AHRQ Study Finds Decline in Adverse Events for Heart Attack, Heart Failure Patients
Prescription drugs represented 21.4 percent of all medical expenditures in 2010. (Source: Agency for Healthcare Research and Quality, Medical Expenditure Panel Survey Statistical Brief #413: Prescription Drug Expenditures in the 10 Largest States, 2010.)
- AHRQ Study Finds Decline in Adverse Events for Heart Attack, Heart Failure Patients.
- Researchers Study Impact of Diabetes Telemonitoring in Patient-Centered Medical Homes.
- Register Now: February 19 Webinar on Evidence-Based Resources for Advanced-Practice Nurses.
- Now Available: Webcast of CAHPS® Online Reporting Demonstration.
- AHRQ in the professional literature.
Adverse events for patients being treated for heart attack and heart failure have declined, according to a new study published in the January 23 issue of the New England Journal of Medicine (NEJM). However, the AHRQ-funded analysis used to develop the NEJM study found no significant decrease in adverse events for patients being treated for pneumonia and those who received surgery. The study, "National Trends in Patient Safety for Four Common Conditions, 2005 to 2011," compared the rate of 21 adverse events that occurred among hospital patients in 2005-2006 with those that happened in 2010-2011. Researchers from AHRQ and the Harvard School of Public Health's Department of Biostatistics found that from 2005 to 2011, the rate of heart attack patients experiencing one or more adverse events fell from 26.0 percent to 19.4 percent and the rate for heart failure patients experiencing adverse events fell from 17.5 percent to 14.2 percent. A preview of the study is available on the NEJM Web site.
New AHRQ-funded research uncovered important implementation considerations for telemonitoring of blood glucose and blood pressure in diabetes patients receiving care in patient-centered medical homes. The article and abstract, "Implementing Home Blood-Glucose and Blood-Pressure Telemonitoring in Primary Care Practices for Patients With Diabetes: Lessons Learned," appeared online December 18 in Telemedicine and E-Health. Researchers gathered perspectives from stakeholders, including patients, nurse care coordinators, and physicians, to understand the impact of using information technology to monitor diabetes patients from a distance. Stakeholders emphasized the need to involve and prepare physicians and patients about how to effectively use telemonitoring. They also stressed the importance of considering workflows, flow of information, and human factors to optimize use of the technology.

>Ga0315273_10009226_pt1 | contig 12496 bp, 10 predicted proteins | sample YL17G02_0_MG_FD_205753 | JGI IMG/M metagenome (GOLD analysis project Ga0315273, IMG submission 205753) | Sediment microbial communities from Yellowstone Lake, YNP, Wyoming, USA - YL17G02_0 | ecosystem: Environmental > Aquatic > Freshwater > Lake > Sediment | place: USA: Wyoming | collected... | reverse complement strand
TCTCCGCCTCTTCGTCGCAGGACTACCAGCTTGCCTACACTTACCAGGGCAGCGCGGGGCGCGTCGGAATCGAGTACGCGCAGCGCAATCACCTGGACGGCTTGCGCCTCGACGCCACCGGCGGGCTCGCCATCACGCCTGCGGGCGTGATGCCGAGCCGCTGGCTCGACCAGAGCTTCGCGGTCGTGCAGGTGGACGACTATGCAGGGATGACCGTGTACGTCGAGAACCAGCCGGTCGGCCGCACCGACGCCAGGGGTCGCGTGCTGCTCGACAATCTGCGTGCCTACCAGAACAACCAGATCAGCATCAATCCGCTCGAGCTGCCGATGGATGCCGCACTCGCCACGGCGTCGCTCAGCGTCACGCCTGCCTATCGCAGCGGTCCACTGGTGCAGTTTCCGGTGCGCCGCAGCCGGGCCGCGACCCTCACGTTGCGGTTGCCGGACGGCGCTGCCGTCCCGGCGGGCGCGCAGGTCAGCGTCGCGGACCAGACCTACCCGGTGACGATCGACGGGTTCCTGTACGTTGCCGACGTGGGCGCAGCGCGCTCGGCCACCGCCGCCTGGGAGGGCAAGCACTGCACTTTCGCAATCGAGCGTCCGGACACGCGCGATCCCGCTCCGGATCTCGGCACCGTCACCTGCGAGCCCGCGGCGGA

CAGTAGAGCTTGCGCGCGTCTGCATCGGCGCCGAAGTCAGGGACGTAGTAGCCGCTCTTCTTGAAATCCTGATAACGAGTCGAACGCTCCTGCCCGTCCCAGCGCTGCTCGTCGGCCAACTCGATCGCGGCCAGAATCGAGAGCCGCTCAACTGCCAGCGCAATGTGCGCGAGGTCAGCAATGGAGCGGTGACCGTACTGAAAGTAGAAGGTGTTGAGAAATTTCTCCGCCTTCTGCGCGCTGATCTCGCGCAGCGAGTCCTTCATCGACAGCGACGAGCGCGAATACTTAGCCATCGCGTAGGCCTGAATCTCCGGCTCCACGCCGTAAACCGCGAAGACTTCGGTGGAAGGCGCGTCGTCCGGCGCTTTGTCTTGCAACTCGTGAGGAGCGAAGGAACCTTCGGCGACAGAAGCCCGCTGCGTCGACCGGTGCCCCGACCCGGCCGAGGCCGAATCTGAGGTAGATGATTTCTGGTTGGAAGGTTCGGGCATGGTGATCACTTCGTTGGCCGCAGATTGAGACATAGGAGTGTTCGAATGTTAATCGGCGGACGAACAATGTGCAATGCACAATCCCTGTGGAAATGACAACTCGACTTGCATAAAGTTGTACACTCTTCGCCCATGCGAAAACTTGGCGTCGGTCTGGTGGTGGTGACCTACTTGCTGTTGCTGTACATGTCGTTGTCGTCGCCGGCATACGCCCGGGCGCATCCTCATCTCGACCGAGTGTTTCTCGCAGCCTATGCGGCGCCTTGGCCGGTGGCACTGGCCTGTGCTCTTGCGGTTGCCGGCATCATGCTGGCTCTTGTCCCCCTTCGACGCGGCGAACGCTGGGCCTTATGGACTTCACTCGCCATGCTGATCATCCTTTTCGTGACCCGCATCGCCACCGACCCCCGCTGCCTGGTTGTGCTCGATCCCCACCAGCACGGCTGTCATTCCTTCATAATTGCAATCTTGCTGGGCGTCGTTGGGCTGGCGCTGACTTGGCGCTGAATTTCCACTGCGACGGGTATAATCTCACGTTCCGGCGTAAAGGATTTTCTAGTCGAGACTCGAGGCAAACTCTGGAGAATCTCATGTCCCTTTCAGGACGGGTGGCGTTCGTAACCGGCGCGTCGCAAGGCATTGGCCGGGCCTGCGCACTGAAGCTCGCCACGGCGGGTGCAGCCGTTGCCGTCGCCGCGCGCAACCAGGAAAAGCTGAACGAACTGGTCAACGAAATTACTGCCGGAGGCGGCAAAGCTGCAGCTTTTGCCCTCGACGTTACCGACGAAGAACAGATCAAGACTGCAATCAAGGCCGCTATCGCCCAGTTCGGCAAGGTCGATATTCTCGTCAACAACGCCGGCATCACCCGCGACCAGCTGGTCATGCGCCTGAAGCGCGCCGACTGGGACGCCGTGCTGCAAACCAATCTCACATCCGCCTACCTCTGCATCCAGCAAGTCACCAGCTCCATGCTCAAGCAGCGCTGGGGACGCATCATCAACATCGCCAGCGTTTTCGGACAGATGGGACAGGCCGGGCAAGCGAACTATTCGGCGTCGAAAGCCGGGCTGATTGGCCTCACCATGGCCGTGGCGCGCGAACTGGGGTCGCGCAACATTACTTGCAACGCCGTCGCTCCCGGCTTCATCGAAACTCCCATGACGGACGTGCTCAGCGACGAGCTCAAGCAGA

AHRQ in collaboration with the American Association of Nurse Practitioners (AANP), is hosting a Webinar on February 19 from 1:00 to 2:00 p.m. ET, on the use of evidence-based recommendations to inform clinical practice. After participating in this Webinar, advanced-practice nurses will be able to:
- Describe the five major steps in conducting a systematic review.
- List the evidence-based resources available on the AHRQ Web site, including those available through the Effective Health Care (EHC) Program.
- Locate the resources available on the U.S. Preventive Services Task Force (USPSTF) Web site, including the Electronic Preventive Services Selector (ePSS) tool.
- Explain how the EHC Program resources, USPSTF recommendations, and the ePSS tool can be integrated into clinical decisionmaking by advanced-practice nurses.
- Download the ePSS application to a personal digital assistant or mobile device.
Select to register.
This program was planned in accordance with AANP CE Standards and Policies and AANP Commercial Support Standard and is approved for 1 contact hour of continuing education.
People who were unable to participate in the January 15 Webinar about AHRQ's Consumer Assessment of Healthcare Providers and Systems (CAHPS®) Database and online reporting can now view the session online. AHRQ has posted a recorded Webcast of the event, "Using the CAHPS Database to Compare, Report, and Improve Organization Performance." During the Webinar, speakers presented an overview of the CAHPS Database, including a demonstration of the CAHPS Database's Online Reporting System, two examples of organizations that have been using the CAHPS Database and Online Reporting System, and an explanation of how survey users can participate in this free, voluntary program. Visit the registration page to access the recorded Webcast.
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